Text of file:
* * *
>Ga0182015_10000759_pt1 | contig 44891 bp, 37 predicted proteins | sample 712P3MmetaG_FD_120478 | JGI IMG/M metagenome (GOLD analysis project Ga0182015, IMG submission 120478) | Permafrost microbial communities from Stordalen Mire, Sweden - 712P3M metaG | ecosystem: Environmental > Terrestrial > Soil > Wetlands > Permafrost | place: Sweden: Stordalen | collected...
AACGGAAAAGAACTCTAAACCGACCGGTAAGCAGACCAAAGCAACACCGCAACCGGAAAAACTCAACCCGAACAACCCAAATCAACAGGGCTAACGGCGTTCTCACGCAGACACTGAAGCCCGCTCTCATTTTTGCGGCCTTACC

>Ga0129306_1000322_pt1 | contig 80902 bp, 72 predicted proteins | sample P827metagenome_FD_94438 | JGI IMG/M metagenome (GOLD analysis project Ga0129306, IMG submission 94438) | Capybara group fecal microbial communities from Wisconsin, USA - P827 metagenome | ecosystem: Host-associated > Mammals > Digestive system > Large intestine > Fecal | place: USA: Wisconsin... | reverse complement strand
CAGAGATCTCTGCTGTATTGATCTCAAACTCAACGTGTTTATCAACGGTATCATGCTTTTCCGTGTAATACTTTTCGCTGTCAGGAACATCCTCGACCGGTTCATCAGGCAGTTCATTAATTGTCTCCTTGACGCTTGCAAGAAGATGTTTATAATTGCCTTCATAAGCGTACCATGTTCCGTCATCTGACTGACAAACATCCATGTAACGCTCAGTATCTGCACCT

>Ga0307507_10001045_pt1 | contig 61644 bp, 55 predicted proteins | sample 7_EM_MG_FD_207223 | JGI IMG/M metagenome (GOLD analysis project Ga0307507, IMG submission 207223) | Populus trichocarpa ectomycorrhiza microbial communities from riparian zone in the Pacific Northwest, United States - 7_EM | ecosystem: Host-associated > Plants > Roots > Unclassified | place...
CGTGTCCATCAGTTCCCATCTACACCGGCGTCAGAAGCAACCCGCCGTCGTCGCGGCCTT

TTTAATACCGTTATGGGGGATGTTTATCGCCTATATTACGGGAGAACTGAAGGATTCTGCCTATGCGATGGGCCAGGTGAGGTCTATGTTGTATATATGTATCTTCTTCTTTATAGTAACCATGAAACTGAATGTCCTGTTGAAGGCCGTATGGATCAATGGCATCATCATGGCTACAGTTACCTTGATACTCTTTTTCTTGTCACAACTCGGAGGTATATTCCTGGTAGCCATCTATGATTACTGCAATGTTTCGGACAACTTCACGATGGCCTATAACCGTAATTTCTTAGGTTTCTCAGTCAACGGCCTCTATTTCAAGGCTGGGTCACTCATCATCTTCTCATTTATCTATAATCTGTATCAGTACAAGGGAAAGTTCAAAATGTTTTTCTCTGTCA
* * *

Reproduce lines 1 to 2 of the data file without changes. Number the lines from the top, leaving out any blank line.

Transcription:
>Ga0182015_10000759_pt1 | contig 44891 bp, 37 predicted proteins | sample 712P3MmetaG_FD_120478 | JGI IMG/M metagenome (GOLD analysis project Ga0182015, IMG submission 120478) | Permafrost microbial communities from Stordalen Mire, Sweden - 712P3M metaG | ecosystem: Environmental > Terrestrial > Soil > Wetlands > Permafrost | place: Sweden: Stordalen | collected...
AACGGAAAAGAACTCTAAACCGACCGGTAAGCAGACCAAAGCAACACCGCAACCGGAAAAACTCAACCCGAACAACCCAAATCAACAGGGCTAACGGCGTTCTCACGCAGACACTGAAGCCCGCTCTCATTTTTGCGGCCTTACC